“This year won’t necessarily be just about “who has the fastest car anymore”, it is about EVERYTHING.”

“This year won’t necessarily be just about “who has the fastest car anymore”, it is about EVERYTHING.”

After the first three flyway races, we caught up with the team’s Chief Strategist James Vowles to understand the impact that the new Pirelli tyres, the return of KERS and the introduction of DRS have had on his work at the track.

1) After the first set of flyaway races, which race was most challenging from a strategic perspective?

Whilst we have only had three races so far, the one that stands out in terms of the strategic challenge was Melbourne. It was the first time that we had ever been in a race situation with the Pirelli tyres and the first time we were able to see how the car performed compared to the other teams on those tyres. It meant that we had a lot of strategic variables to consider. The race had teams trying everything… one, two, three stops. At some point, we heard that teams even considered doing a fourth stop! In situations like that, it becomes very challenging and you have to react quickly to a lot of information whilst continuously learning about the tyres. Shanghai was also challenging but in a different way. In Shanghai, we had a car that was competing at the front, which adds another level of pressure and, of course, another level of excitement.

2) And the most rewarding race?

Without a doubt, that would be Shanghai. We probably had the third fastest car but we led the race thanks to good strategy, pit stops and great driving from Nico. We’re all in Formula One because we’re passionate about it and we all want to win races. It’s why we live and breathe the sport and what we did in Shanghai was to be a part of that. We didn’t complete it, we had some problems and we know about that, but the point is that we were fighting at the front and that’s what we are all working towards.

“When you start using a tyre the wrong way, it’s not just tenths you lose, it’s seconds.”

3) We have new tyres this year with Pirelli… what have you learnt so far? Have the tyres become the most important performance factor in Formula One?

The tyres, at the moment, represent the most important single item on the car. The aerodynamics help push the tyres to the ground and mechanical devices help to balance the load on the tyres. So the tyres have always been one of the most important items and how you use them is very important. This year represents a whole new learning curve because we’ve all been used to the Bridgestone tyres for a number of years, which worked in a particular way.

The difference with the Pirellis is that they react differently depending on the circuit in question, the type of track it is, the corners, the environment and the way the drivers treat and look after them. They are not the sole factor that dictates performance – aerodynamics obviously remain incredibly important - but it is a fair assessment to say that the tyres have become more important than in previous years. When you start using a tyre the wrong way, it’s not just tenths that you lose, it’s seconds.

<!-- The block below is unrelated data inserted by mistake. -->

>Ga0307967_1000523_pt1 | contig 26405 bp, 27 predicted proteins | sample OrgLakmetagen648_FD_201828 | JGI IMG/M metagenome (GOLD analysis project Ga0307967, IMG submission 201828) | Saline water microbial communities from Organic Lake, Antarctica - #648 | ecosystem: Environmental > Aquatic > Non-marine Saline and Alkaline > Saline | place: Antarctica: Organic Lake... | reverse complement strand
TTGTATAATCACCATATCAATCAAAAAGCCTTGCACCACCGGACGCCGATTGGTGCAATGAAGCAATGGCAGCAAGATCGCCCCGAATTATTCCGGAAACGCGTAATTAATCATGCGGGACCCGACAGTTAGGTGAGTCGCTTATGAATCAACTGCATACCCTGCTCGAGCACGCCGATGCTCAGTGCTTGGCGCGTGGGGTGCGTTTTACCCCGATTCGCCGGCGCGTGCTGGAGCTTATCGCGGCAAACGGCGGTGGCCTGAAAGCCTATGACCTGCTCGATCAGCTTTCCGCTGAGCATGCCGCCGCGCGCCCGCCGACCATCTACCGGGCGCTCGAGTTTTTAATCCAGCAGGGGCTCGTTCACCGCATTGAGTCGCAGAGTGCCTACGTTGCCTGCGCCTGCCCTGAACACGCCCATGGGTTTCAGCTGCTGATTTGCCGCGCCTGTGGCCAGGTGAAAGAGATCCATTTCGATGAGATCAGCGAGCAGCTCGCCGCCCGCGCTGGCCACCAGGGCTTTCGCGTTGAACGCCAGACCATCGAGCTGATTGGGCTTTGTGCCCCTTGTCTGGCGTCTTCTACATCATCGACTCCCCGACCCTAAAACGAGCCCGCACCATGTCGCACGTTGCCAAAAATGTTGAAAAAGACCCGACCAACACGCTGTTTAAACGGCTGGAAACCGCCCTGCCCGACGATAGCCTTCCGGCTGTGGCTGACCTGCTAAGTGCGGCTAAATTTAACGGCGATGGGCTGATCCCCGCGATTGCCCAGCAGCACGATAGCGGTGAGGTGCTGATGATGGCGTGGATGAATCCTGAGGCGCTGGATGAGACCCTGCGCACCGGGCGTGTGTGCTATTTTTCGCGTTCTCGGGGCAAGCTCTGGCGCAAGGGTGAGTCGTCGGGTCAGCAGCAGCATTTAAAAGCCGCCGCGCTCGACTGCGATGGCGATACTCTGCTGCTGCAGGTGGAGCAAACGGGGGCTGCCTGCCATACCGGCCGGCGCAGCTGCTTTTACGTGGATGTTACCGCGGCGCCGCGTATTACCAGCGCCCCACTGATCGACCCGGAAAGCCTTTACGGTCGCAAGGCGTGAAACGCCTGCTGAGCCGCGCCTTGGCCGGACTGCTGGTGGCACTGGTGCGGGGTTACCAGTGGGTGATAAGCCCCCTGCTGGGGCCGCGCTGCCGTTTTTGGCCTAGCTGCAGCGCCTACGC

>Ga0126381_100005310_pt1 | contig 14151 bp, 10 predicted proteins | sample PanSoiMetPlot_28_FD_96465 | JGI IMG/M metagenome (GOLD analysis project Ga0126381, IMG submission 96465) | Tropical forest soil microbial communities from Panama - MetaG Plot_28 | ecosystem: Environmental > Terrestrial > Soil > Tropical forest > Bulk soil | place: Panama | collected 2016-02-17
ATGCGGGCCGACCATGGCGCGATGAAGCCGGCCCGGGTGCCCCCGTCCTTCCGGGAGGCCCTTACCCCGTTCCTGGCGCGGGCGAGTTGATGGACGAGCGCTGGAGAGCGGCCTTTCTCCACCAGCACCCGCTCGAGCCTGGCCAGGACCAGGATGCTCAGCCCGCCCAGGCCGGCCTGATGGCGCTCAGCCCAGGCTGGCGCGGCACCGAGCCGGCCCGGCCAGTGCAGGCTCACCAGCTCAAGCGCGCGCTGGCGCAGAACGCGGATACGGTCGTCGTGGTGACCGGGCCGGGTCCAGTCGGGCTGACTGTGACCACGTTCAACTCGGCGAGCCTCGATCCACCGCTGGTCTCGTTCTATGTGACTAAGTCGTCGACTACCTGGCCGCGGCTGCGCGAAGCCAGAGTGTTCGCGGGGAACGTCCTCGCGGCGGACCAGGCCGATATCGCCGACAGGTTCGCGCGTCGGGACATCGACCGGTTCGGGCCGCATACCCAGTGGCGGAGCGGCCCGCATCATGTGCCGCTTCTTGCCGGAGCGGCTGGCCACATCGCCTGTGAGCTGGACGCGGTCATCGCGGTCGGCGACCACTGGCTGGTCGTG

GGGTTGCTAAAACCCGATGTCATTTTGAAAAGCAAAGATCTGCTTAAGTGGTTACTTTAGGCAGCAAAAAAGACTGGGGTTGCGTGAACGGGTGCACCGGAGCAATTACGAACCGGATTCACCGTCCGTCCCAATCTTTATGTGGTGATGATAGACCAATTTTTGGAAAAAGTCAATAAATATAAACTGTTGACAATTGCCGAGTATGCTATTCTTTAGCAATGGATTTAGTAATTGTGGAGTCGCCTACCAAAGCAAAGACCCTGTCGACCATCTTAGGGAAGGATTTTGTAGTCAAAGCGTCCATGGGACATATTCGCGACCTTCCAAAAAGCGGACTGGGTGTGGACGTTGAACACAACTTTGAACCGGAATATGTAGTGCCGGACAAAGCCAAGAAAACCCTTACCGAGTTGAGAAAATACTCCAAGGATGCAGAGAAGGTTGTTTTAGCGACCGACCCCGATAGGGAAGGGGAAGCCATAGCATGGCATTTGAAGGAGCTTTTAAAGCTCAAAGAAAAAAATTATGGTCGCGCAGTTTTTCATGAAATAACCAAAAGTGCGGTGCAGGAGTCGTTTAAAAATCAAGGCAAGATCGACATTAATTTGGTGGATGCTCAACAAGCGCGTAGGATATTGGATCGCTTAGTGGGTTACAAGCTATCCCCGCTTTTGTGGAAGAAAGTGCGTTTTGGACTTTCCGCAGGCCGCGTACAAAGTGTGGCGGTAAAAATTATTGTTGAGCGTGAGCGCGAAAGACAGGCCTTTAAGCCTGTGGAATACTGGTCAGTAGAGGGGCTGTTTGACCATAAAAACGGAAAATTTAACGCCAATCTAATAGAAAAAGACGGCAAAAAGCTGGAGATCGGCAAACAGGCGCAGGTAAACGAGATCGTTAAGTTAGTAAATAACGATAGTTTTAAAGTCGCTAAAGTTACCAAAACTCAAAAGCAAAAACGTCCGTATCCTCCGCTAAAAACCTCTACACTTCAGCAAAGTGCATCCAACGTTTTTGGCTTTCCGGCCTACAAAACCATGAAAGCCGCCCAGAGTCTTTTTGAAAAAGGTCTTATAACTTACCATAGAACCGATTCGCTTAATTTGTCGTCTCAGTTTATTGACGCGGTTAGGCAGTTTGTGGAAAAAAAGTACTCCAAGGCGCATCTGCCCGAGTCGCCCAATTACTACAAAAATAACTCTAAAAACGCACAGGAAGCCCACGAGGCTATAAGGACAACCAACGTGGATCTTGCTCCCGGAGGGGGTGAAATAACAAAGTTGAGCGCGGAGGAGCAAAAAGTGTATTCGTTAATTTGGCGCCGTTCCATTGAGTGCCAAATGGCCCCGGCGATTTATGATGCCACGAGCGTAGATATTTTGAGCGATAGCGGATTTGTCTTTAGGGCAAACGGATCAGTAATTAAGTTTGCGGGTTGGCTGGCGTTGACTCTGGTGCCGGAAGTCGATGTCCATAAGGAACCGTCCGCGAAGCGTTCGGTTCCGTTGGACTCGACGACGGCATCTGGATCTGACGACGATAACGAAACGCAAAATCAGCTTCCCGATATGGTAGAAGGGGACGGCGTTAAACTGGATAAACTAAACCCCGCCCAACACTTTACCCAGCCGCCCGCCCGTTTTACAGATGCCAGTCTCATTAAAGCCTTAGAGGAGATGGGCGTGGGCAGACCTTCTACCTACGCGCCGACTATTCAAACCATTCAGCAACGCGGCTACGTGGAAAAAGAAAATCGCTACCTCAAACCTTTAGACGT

4) KERS is back this year and we also have the introduction of DRS. How do these systems impact your work at the track?

The great thing about racing this season is that there has been so much overtaking and there’s a real dynamic situation going on during the races. The DRS is definitely a benefit, as is KERS. They do bring a certain element of challenge and confusion to the performance considerations. It’s hard to know what different teams are doing, particularly with regard to KERS, and the lap time differential can sometimes be measured in whole seconds. It becomes more difficult to track the performance of other teams over a race weekend.

The other factor is that there is a lot more for the drivers to do while they are actually driving the car. It’s our job to help them optimise the systems and their operation perfectly, so we’re constantly talking over the radio during the sessions and working with them back at the factory, using tools such as the simulator.

“Turkey should be similar to Shanghai. You’re going to see a mix of different strategies and a lot of stops …”

5) Turkey is next on the calendar… how challenging is strategy at the Istanbul Park Circuit?

First of all, it is worth pointing out that we have had three races so far and no safety car periods: that’s unusual. In races with so many overtaking moves and so many cars running close to each other, you normally expect safety car periods. Turkey isn’t a venue where there is a high probability of a safety car, mainly because of the layout and the big run-off areas, so I don’t think that will be a significant part of the strategic equation. We haven't yet had a wet race in Turkey, so we would normally expect it to be dry, although the race is a few weeks earlier this year and the current weather forecasts suggest conditions will be cooler and more unstable than we are used to.

What’s really different in Turkey is the fact that the track is anti-clockwise and it also has a very unique corner layout with Turns 7, 8 and 9. This year, what we have seen is cars using the tyres in a different way, and that might come more into play in Turkey because of that corner layout. In terms of strategy, until we really get there, and see how the tyres perform on Friday, we can only make predictions about what we are going to do during the race. My feeling is that we are going to see a similar situation to Shanghai. You’re going to see a mix of different strategies and a lot of stops. It’s going to be interesting… as always!

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